Treatment for Scoliosis
Treatment for scoliosis depends on the age and overall health of the child, the degree of the curvature, the underlying cause, and the risk for progression. Types of scoliosis treatment include observation, back bracing, and surgery.
Idiopathic scoliosis that measures less than 20 degrees usually resolves without treatment. This condition is monitored regularly (e.g., every 6 months) to make sure that it is not worsening (progressing).
Curvatures of the spine that show progression upon x-rays and curvatures between 20 and 40 degrees in a child who is still growing usually require a back brace. Children who require treatment for scoliosis often are referred to an orthopaedist (physician that specializes in conditions that affect the skeletal system).
Back braces to treat scoliosis are fitted to the child and may be custom-made. The type of brace used (e.g., Milwaukee brace, thoracolumbosacral orthosis [TLSO]) depends on the specific curvature. The child must wear the brace every day, for the amount of time prescribed by the orthopaedist, until he or she is no longer growing.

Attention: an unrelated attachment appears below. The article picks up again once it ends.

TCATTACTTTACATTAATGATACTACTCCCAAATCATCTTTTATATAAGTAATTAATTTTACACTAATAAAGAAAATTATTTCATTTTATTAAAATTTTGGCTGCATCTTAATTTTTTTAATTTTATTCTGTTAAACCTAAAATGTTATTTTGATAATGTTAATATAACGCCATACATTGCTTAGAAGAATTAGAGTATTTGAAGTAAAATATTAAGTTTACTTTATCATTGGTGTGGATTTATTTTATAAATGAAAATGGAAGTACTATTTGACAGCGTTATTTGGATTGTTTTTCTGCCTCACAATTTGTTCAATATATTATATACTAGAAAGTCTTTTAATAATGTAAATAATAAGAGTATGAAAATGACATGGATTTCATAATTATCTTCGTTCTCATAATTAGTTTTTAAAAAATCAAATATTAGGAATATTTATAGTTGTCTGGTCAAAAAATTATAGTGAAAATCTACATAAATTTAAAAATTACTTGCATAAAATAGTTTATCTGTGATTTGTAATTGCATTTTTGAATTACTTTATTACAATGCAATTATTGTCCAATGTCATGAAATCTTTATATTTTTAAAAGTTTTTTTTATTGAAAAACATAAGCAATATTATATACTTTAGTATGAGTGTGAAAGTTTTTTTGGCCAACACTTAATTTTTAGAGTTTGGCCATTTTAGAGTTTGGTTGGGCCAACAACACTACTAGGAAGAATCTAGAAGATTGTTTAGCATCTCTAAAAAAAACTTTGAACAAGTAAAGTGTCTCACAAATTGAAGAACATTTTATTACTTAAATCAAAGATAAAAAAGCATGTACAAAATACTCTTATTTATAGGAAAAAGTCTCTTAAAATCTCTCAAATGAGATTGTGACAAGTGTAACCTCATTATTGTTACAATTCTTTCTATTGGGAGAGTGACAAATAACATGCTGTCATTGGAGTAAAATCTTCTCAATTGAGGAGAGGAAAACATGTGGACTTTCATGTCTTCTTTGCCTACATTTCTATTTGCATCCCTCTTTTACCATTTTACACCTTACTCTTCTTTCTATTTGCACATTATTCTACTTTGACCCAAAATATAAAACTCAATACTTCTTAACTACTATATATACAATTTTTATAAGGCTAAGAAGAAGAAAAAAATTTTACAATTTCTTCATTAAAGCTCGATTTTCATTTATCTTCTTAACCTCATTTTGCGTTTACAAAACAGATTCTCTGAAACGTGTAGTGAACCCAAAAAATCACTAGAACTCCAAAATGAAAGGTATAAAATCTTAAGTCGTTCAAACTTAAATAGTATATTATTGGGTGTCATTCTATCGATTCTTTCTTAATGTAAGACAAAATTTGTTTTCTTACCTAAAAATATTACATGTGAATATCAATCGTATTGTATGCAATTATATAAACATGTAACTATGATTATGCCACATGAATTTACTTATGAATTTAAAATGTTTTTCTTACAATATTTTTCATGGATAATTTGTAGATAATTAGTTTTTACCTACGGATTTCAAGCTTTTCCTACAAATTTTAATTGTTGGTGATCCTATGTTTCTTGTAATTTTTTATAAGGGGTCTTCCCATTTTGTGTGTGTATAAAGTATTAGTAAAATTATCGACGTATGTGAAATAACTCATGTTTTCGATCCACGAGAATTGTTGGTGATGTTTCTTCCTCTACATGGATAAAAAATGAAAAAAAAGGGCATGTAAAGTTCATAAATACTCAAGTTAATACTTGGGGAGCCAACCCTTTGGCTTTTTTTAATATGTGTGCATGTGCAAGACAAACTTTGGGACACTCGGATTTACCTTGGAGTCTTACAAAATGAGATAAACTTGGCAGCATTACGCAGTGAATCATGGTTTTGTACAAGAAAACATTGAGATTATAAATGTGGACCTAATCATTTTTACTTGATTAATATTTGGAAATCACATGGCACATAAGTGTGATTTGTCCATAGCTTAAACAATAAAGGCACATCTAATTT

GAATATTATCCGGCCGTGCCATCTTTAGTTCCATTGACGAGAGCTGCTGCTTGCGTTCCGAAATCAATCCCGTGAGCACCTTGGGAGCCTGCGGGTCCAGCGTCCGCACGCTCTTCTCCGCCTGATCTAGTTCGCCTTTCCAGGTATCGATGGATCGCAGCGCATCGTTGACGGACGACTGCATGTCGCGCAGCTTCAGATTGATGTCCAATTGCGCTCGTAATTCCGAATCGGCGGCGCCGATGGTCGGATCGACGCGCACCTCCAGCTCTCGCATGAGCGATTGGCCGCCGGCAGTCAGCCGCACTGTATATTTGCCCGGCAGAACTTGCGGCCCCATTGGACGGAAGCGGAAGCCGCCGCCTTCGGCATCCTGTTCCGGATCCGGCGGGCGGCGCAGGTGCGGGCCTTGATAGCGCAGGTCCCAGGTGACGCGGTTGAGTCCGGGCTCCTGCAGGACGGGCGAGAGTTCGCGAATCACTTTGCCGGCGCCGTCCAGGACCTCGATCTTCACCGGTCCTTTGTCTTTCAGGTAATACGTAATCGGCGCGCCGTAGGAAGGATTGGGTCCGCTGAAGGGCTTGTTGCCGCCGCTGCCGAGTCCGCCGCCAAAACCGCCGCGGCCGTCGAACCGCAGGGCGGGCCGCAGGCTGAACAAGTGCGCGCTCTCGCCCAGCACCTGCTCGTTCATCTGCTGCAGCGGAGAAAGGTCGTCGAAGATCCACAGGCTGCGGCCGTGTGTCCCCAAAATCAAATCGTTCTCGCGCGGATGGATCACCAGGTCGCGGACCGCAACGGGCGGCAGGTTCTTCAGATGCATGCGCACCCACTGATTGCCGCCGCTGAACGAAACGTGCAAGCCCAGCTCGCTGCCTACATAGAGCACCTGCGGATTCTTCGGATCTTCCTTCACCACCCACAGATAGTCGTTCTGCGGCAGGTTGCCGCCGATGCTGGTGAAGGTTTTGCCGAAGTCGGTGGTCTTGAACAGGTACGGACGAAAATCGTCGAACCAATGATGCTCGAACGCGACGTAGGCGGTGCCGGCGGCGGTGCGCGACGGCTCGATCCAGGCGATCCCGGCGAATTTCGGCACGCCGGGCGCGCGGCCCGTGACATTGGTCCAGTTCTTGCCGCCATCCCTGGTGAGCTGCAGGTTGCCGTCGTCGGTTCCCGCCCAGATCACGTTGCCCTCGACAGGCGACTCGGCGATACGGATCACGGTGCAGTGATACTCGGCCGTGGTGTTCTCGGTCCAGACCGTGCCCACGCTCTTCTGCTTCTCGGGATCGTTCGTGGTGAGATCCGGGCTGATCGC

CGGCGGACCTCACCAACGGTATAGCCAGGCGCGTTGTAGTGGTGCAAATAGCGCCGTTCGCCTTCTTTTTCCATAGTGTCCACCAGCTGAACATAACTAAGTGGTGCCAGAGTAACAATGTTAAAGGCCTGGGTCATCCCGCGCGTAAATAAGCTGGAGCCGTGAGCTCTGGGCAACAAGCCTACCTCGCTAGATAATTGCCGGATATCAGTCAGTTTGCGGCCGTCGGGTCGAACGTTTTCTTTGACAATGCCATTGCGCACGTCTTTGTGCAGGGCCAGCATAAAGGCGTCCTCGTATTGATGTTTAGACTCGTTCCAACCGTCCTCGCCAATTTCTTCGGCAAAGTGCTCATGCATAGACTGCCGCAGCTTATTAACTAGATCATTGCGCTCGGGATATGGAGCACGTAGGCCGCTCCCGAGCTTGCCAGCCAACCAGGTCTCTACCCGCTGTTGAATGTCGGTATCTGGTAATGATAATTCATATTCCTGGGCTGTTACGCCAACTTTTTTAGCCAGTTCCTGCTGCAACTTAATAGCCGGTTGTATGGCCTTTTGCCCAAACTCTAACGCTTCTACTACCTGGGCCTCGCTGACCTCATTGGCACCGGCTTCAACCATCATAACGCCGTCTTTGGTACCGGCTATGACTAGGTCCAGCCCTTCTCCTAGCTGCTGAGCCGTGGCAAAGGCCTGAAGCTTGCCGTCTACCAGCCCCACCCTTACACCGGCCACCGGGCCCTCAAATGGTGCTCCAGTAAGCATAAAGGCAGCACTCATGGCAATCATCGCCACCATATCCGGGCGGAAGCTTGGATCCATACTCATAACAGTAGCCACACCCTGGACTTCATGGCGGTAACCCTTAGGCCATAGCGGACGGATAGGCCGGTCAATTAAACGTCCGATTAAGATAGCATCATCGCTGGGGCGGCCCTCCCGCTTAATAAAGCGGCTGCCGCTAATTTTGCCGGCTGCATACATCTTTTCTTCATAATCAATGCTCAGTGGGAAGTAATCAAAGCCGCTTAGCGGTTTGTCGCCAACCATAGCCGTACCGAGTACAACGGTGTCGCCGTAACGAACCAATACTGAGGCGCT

Severe scoliosis (i.e., 40 degree curvature) often continues to worsen and usually does not respond to bracing. If complications, such as impaired lung function, damage to the spine, or severe deformity develop, or if the condition progresses to 60 degrees or more, surgery may be necessary.
Surgery to correct severe scoliosis is called spinal fusion. In this procedure, a small piece of bone from another part of the body (called a bone graft) is used to connect two or more vertebrae. Surgical rods, hooks, or screws may be implanted during the procedure to keep the bone graft in place.
Over time, the vertebrae fuse together (i.e., become connected). Following spinal fusion surgery, children must restrict activities to allow the fused vertebrae to become solid.